Article activity feed

  1. eLife assessment

    This manuscript describes a mouse model of a human mitofusin 2- related lipodystrophy, generated by knockin of Mfn2 R707W, and reports data suggesting adipocyte-specific effects involving the integrated stress response, mTorc signaling, and epithelial-mesenchymal transition pathways. The data will be important for understanding how mitochondria can be affected in tissue-specific manner to contribute to metabolic disease.

  2. Reviewer #1 (Public Review):

    The article by Mann et al. describes a knockin (KI) mouse model of mitofusin 2- related lipodystrophy, in mice carrying MFN2 R707W. The mice recapitulate some but not all aspects of the human phenotype, as summarized in Table 2. The phenotypic characterization is extensive and is generally well done. There was an adipose-specific alteration of mitochondrial morphology, accompanied by activation of the integrated stress response and reduced adipokine secretion. These findings are consistent with the human phenotype. The alteration in fat distribution that is present in humans with this mutation was not observed, and the mice did not have the insulin resistance seen in humans. The transcriptome analyses revealed a reduced epithelial-mesenchymal transition (EMT) in the KI mice, suggesting possible involvement of TGF-beta related pathways. There was also upregulation of the mTorc signaling pathway, suggesting that a possible therapeutic approach in humans may involve the mTORC1 inhibitor sirolimus. The reason for the largely adipose -specific effect of the mutation remains unexplained. As well, the hypothesis that changes in EMT pathways reflect altered activity of TGF-beta pathways must remain somewhat speculative at this point. Notwithstanding these weaknesses, the manuscript provides an important advance in understanding this lipodystrophy (and potentially other lipodystrophies), and the model that has been generated will enable further studies to further characterize the pathophysiology.

  3. Reviewer #2 (Public Review):

    This study generated a valuable preclinical model of patients with Mfn2-related lipodistrophy (R707W). Such a mouse model enables the understanding the pathogenic mechanism causing this lipodistrophy and testing specific therapeutic approaches for these patients.

    The strengths are the thorough phenotypic characterization of the mice and the clear decrease in circulating leptin and adiponectin levels in the absence of changes in fat mass observed in Mfn2 R707W/R707W mice. This partially recapitulates one of the key phenotypes of human patients with these mutations.

    The major weakness is the conclusion that the integrated stress response is activated in white adipose tissue is not supported by the data and the phenotype. The ISR caused by primary insults to mitochondria was defined as a response that decreases the translation of mitochondrial proteins, thus decreasing mitochondrial respiratory function via ATF4 without engaging ATF5 (Quiros et al., JCB 2016). In addition, the increase in ATF4 caused by phosphorylation of eif2alpha is in ATF4 translation and translocation to the nucleus, not in ATF4 transcription. It is a possibility that it is a selective increase in ER stress that is responsible for defective leptin secretion, as Mfn2 R707W/R707W adipose tissue shows no mitigation of mitochondrial function as expected from ATF4-ISR activation.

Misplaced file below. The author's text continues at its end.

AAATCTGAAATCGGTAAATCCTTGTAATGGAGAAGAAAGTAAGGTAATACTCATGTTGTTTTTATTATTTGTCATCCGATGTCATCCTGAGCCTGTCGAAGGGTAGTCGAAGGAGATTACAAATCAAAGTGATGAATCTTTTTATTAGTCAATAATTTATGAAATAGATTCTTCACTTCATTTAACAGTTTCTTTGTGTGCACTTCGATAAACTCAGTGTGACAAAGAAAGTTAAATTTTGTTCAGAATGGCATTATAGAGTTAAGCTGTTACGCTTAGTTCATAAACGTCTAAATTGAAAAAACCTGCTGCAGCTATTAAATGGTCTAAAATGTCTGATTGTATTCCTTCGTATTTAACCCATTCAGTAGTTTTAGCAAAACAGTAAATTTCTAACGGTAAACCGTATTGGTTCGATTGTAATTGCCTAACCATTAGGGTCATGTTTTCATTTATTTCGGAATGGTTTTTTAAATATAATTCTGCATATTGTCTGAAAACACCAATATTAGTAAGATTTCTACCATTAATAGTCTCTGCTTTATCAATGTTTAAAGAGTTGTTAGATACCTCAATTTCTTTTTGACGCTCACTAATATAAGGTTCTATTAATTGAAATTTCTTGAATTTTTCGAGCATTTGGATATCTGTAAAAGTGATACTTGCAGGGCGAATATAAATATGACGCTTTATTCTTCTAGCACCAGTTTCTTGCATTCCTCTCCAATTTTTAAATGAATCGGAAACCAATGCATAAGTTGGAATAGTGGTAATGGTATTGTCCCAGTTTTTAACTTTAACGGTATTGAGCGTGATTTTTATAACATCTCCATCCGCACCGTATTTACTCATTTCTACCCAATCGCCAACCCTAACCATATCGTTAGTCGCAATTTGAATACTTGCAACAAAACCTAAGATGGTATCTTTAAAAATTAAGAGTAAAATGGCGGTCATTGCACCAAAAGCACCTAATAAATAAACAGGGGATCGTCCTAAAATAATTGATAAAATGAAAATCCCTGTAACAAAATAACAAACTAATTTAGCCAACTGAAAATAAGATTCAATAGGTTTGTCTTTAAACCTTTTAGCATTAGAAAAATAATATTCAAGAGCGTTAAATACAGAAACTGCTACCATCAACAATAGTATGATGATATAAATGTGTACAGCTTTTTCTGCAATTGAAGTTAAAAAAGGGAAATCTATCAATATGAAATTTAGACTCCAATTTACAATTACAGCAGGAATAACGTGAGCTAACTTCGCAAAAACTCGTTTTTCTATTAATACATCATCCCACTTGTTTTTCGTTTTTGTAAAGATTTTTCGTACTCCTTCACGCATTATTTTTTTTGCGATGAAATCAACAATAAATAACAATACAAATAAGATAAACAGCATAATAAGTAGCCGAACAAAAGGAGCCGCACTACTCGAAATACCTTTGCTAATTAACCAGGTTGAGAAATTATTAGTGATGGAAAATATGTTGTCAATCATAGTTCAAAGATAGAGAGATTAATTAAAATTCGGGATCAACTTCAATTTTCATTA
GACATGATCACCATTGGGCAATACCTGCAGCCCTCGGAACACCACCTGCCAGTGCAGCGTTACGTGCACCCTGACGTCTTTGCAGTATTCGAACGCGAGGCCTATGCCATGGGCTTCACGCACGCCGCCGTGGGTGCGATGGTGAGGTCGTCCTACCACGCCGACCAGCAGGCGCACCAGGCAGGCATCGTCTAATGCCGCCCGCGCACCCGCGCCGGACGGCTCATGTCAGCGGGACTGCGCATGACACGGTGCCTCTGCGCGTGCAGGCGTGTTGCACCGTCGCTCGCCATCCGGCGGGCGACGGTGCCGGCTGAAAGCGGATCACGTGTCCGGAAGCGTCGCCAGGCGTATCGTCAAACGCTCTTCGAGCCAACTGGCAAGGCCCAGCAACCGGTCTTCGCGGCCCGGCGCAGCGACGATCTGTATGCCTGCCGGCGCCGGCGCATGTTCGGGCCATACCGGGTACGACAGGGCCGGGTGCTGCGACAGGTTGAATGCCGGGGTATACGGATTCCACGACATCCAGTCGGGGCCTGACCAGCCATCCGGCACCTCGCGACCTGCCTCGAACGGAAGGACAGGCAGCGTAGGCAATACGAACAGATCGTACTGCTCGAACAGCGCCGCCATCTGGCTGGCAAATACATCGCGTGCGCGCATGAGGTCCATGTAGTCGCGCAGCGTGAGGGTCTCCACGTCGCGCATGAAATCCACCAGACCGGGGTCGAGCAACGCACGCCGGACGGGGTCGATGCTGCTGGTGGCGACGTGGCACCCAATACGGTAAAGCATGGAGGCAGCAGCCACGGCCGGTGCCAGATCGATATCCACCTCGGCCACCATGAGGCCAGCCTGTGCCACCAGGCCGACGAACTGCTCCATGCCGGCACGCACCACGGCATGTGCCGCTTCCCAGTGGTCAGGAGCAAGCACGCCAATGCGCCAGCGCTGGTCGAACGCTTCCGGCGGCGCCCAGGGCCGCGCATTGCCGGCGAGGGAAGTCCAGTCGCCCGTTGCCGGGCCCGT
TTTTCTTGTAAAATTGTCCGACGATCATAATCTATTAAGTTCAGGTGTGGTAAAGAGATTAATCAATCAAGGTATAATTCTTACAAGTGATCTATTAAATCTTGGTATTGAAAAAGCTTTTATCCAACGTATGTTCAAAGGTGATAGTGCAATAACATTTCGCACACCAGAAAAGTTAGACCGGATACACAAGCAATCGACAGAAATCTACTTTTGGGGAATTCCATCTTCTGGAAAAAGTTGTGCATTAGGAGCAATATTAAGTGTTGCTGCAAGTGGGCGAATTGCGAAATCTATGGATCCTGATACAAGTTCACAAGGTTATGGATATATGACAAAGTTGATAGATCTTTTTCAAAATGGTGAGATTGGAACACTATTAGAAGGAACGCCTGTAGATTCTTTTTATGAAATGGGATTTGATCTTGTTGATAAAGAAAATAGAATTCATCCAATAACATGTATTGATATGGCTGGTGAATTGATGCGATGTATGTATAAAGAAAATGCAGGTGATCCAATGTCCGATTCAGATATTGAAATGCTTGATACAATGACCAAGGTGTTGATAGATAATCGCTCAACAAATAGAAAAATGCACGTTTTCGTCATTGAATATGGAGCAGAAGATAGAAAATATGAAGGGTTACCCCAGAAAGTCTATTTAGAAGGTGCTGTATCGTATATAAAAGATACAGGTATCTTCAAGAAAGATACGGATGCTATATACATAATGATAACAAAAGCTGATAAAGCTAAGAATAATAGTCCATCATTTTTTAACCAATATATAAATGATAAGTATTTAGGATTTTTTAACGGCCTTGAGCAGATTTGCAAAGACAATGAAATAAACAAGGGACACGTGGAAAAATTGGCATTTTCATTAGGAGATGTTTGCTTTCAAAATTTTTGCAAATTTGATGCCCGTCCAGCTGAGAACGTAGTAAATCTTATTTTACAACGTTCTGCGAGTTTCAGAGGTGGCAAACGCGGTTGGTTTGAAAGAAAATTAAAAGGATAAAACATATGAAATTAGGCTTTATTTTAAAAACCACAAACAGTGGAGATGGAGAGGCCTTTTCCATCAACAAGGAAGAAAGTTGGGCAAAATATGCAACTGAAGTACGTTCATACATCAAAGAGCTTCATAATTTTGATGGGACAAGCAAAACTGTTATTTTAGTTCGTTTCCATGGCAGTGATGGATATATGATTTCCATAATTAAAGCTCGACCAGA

4. Reviewer #3 (Public Review):

    Mann and colleagues have generated a knock-in mouse model carrying a recently identified mutation in the Mfn2 gene that leads to a syndrome of severe upper body adipose overgrowth in humans (Mfn2R707W). The goal was to gain a better mechanistic understanding on how this mutation leads to such a dramatic phenotype in humans. The authors consistently demonstrate how the knock-in mutation leads to abnormalities in mitochondrial shape, mtDNA content, as well as in the abundance of some mitochondrial proteins, most notably in brown adipose tissue. The authors detect some stress response signatures, which could explain the decreased leptin and adiponectin levels observed in the knockin mice.

    The authors have to be praised for their effort in trying to provide mechanistic insights to such a rare condition. This work constitutes a real tour de force in the characterization of Mfn2R707W mice. The path, however, was full of surprises. On one side, the knockin mouse model fails to recapitulate multiple aspects of the human syndrome. This is, of course, beyond the control of the researchers, but somehow tells us that there are some elements missing in our understanding of the effects of this Mfn2 mutation at the cellular level (not just organismal), and on why it impacts so much adipose tissues. A second layer of complexity is that the authors find an interesting connection between Mfn2R707W, the integrated stress response and a severe decrease in the expression of leptin and adiponectin. However, whether these elements have any causal role in the human syndrome or in the phenotypes observed in the mice, remains an open question.